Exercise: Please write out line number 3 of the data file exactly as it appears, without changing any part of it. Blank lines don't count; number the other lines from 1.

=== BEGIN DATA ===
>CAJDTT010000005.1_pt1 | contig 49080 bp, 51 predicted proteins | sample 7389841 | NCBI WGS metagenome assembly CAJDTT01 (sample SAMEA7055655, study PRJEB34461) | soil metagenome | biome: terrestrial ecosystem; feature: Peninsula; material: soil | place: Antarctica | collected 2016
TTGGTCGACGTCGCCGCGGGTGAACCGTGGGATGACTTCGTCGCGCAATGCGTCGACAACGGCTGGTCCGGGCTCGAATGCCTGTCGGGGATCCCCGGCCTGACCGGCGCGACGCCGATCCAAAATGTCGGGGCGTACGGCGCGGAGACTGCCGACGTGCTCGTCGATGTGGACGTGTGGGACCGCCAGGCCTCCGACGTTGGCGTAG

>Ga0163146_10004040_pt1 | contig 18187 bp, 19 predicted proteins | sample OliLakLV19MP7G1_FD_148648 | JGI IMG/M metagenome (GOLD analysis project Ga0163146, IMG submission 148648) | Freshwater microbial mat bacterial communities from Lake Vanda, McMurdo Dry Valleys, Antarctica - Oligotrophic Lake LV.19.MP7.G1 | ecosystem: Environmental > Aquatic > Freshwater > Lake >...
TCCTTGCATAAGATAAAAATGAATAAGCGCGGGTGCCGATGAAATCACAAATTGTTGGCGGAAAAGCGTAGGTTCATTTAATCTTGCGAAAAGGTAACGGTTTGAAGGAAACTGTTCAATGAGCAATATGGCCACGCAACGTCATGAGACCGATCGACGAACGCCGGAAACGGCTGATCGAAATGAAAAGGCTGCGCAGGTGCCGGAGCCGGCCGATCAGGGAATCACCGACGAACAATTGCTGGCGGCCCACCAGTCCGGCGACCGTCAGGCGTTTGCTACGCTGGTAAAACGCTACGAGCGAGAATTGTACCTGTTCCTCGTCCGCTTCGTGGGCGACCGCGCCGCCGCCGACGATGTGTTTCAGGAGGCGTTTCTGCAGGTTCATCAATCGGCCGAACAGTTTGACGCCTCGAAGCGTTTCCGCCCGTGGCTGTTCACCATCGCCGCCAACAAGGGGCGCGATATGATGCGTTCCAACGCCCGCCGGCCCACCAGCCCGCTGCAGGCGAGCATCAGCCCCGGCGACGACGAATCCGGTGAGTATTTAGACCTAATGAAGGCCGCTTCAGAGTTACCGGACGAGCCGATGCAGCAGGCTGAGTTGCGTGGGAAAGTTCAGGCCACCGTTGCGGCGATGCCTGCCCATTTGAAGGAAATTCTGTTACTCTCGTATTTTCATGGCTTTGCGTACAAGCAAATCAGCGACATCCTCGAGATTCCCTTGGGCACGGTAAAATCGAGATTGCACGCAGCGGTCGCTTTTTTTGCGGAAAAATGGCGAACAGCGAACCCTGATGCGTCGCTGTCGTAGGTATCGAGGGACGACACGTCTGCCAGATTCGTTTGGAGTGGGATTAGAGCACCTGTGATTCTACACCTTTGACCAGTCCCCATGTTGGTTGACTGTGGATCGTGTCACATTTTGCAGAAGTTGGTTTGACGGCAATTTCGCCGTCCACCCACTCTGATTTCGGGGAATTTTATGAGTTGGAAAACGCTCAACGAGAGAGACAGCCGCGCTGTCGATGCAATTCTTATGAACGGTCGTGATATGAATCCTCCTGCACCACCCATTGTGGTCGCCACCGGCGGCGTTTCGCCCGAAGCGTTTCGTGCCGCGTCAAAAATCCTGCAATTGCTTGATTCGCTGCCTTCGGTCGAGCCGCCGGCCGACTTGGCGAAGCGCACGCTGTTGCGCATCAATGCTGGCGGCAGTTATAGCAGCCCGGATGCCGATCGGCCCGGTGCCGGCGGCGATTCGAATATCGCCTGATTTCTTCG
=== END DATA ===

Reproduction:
>Ga0163146_10004040_pt1 | contig 18187 bp, 19 predicted proteins | sample OliLakLV19MP7G1_FD_148648 | JGI IMG/M metagenome (GOLD analysis project Ga0163146, IMG submission 148648) | Freshwater microbial mat bacterial communities from Lake Vanda, McMurdo Dry Valleys, Antarctica - Oligotrophic Lake LV.19.MP7.G1 | ecosystem: Environmental > Aquatic > Freshwater > Lake >...